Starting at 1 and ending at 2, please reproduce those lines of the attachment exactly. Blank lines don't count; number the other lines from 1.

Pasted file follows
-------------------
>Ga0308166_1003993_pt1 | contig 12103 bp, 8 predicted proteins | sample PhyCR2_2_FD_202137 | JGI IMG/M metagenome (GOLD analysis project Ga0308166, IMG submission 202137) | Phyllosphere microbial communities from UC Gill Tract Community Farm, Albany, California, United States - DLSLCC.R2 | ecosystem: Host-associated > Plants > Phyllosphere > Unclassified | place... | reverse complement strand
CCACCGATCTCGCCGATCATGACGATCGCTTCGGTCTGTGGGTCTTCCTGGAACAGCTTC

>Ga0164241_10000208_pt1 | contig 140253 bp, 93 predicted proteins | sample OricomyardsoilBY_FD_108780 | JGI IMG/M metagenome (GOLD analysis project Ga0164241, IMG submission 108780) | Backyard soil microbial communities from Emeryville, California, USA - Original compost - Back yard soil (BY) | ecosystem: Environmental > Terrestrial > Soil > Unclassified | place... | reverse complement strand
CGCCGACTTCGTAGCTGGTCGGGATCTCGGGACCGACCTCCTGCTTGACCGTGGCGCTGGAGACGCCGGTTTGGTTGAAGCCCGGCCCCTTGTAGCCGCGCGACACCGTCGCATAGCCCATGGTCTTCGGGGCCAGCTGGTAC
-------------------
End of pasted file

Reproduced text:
>Ga0308166_1003993_pt1 | contig 12103 bp, 8 predicted proteins | sample PhyCR2_2_FD_202137 | JGI IMG/M metagenome (GOLD analysis project Ga0308166, IMG submission 202137) | Phyllosphere microbial communities from UC Gill Tract Community Farm, Albany, California, United States - DLSLCC.R2 | ecosystem: Host-associated > Plants > Phyllosphere > Unclassified | place... | reverse complement strand
CCACCGATCTCGCCGATCATGACGATCGCTTCGGTCTGTGGGTCTTCCTGGAACAGCTTC